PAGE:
Argument from desire

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{{Wikipedia|Argument from Desire}}
 
 
{{Arguments For the Existence of God}}
 
{{Arguments For the Existence of God}}
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{{Wikipedia|Argument from Desire}}
  
 
The Argument from Desire is an argument for the existence of God, or rather some desired object. Promoted by [[C. S. Lewis]] and reportedly playing a part in his conversion to Christianity. It has the distinction of consisting entirely of false premises with a conclusion which does not follow.
 
The Argument from Desire is an argument for the existence of God, or rather some desired object. Promoted by [[C. S. Lewis]] and reportedly playing a part in his conversion to Christianity. It has the distinction of consisting entirely of false premises with a conclusion which does not follow.

Revision as of 22:35, 31 August 2009

Arguments For the Existence of God
Anthropic Arguments:
Arguments For Belief:
Christological Arguments:
Cosmological Arguments:
Majority Arguments:
Moral Arguments:
Ontological Arguments:
Reformed Epistemology:
Teleological Arguments:
Testimonial Arguments:
Transcendental arguments:
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For more information, see the Wikipedia article:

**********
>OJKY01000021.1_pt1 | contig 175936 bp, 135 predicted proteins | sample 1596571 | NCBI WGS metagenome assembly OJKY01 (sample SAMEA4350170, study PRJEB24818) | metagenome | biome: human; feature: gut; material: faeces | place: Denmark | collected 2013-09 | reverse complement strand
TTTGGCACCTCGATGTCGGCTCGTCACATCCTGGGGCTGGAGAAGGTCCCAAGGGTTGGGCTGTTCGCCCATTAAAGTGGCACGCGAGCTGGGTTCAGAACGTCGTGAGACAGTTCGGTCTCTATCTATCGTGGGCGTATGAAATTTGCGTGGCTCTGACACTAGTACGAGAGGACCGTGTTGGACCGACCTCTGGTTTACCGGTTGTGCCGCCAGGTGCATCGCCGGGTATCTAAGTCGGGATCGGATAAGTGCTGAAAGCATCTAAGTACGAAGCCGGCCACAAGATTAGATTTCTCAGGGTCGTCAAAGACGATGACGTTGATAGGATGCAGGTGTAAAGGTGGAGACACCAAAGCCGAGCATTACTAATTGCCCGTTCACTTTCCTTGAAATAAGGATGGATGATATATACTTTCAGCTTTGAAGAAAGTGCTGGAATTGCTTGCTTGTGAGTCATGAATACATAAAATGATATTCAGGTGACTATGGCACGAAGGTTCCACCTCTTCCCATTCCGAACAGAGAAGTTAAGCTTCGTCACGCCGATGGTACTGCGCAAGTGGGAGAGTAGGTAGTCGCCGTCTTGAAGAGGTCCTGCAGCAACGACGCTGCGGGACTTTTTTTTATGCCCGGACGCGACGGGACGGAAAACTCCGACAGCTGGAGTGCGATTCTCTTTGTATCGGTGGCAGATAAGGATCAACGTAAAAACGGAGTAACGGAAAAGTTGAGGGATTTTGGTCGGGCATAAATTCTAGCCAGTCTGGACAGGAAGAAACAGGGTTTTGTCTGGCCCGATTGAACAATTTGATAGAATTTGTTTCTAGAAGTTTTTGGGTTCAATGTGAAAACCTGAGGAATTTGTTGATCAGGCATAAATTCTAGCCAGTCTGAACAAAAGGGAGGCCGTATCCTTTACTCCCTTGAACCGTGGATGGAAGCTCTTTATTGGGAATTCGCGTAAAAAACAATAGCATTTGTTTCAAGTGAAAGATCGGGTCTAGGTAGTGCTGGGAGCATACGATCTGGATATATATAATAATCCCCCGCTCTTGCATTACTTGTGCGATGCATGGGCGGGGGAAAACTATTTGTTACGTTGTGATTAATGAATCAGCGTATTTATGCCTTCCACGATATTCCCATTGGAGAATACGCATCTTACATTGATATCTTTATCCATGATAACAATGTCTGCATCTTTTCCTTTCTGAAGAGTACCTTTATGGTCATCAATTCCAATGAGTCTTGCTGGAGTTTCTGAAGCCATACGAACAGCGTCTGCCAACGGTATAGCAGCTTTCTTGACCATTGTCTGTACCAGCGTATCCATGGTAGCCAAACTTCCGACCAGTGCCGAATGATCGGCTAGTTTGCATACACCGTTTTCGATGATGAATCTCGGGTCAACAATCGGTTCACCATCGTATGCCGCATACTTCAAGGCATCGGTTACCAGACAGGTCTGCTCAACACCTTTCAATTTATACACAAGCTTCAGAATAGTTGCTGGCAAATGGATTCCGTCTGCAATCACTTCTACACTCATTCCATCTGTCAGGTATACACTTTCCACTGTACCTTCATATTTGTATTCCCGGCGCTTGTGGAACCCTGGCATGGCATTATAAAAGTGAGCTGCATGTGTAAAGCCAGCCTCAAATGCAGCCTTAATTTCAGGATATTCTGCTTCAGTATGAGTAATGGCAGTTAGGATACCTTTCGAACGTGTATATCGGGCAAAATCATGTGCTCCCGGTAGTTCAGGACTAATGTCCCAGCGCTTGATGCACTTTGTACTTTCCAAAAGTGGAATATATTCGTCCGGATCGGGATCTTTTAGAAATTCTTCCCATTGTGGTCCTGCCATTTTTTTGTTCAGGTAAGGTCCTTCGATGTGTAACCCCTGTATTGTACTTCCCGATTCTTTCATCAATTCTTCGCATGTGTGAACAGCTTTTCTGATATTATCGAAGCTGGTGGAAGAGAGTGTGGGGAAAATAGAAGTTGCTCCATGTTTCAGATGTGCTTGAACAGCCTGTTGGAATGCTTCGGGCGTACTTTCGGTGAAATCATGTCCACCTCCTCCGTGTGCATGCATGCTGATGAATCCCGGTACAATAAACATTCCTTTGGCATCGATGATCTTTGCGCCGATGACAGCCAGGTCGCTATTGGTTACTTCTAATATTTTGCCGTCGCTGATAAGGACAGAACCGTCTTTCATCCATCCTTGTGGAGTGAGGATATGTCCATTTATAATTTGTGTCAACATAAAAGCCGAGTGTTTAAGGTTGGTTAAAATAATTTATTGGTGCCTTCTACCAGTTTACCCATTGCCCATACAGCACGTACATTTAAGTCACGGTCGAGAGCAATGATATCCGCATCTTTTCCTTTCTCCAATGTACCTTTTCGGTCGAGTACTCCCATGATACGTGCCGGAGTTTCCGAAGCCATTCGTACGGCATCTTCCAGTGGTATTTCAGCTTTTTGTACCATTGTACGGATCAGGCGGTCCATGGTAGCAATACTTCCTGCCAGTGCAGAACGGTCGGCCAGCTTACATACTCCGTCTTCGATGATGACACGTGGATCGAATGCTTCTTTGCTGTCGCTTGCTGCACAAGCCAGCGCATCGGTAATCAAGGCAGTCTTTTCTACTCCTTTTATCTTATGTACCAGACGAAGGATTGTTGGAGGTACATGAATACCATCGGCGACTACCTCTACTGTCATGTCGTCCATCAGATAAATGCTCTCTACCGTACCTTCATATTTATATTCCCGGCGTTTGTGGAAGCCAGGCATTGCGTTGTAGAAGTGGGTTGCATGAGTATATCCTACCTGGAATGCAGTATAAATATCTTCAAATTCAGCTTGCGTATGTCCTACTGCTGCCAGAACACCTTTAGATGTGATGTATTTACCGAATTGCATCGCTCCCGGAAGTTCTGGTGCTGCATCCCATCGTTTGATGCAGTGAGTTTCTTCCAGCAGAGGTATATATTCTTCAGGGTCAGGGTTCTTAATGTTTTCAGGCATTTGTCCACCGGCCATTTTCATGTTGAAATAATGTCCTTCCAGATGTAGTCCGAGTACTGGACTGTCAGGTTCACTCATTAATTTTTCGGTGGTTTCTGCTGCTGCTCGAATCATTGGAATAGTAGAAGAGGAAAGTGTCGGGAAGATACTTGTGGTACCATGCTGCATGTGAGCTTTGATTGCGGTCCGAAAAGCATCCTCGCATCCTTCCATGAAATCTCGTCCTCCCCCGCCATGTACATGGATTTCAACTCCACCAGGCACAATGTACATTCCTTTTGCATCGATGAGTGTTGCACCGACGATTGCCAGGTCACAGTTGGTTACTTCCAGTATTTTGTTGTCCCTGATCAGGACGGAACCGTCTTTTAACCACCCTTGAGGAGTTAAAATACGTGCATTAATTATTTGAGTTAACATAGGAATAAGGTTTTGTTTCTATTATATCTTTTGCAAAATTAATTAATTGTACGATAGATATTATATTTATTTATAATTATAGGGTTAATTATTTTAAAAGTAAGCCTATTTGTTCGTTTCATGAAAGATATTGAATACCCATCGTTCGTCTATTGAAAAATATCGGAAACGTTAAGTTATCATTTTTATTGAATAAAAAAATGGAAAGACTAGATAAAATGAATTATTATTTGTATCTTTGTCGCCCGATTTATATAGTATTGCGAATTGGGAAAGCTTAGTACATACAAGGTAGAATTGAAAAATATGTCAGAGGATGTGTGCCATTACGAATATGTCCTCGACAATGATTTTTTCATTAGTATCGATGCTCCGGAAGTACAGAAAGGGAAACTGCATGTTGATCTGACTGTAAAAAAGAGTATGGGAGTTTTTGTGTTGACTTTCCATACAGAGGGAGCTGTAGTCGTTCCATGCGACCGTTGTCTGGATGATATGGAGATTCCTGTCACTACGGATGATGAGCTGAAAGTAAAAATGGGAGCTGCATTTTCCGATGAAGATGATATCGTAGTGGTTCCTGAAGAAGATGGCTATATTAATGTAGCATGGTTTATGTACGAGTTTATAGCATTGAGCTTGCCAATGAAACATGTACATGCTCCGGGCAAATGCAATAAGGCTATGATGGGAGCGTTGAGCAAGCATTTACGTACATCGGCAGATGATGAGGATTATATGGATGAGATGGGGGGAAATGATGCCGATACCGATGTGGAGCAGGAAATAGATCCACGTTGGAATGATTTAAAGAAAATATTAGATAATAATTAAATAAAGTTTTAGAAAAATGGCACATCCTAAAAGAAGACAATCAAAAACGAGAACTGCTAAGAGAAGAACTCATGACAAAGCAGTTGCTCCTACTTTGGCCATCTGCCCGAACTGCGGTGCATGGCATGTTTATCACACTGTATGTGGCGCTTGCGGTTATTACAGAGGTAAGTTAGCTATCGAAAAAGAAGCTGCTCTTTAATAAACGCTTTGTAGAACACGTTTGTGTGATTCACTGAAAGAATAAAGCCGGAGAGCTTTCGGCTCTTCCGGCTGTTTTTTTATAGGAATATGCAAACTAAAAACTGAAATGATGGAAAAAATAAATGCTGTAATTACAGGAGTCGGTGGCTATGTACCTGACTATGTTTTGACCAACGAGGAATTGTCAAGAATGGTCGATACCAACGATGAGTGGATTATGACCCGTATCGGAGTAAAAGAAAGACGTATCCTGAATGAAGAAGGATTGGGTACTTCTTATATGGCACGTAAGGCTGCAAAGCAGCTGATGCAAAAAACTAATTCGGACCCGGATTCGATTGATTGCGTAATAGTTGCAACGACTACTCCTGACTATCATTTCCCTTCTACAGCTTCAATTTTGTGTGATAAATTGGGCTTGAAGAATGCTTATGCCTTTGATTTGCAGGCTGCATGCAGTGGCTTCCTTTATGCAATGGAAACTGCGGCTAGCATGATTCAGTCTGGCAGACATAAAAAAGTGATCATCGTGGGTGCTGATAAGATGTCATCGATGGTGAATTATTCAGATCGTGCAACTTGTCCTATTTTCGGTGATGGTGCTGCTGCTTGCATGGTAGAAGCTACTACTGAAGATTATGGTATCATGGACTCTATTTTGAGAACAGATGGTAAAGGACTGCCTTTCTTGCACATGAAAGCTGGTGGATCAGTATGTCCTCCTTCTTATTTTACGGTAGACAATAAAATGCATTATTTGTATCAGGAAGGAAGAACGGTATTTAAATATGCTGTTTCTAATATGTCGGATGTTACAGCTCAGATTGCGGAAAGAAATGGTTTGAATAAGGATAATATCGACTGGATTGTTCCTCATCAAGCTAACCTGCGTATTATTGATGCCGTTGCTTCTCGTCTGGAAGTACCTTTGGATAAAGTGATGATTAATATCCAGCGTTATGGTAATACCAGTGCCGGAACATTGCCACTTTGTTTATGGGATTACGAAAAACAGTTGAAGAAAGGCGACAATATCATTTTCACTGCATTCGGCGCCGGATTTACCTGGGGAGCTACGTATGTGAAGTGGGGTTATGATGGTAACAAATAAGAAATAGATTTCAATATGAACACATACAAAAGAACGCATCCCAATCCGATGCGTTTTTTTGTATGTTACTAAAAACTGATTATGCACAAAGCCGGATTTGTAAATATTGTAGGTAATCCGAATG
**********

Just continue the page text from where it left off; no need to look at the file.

The Argument from Desire is an argument for the existence of God, or rather some desired object. Promoted by C. S. Lewis and reportedly playing a part in his conversion to Christianity. It has the distinction of consisting entirely of false premises with a conclusion which does not follow.

The Weight of Glory:

"A man’s physical hunger does not prove that man will get any bread; he may die of starvation on a raft in the Atlantic. But surely a man’s hunger does prove that he comes of a race which repairs its body by eating and inhabits a world where eatable substances exist."
"In the same way, though I do not believe (I wish I did) that my desire for Paradise proves that I shall enjoy it, I think it a pretty good indication that such a thing exists and that some men will. A man may love a woman and not win her; but it would be very odd if the phenomenon called “falling in love” occurred in a sexless world."

Argument

  • All innate human desires have objects that exist.
  • There is a desire for "we know not what" whose object cannot be identified.
    • God exists.

Counter Argument

  • There is no innate desire for God.
  • Desires don't prove the existence of the object of said desire.
  • The conclusion simply does not follow.
  • An unidentified object isn't God.

External link

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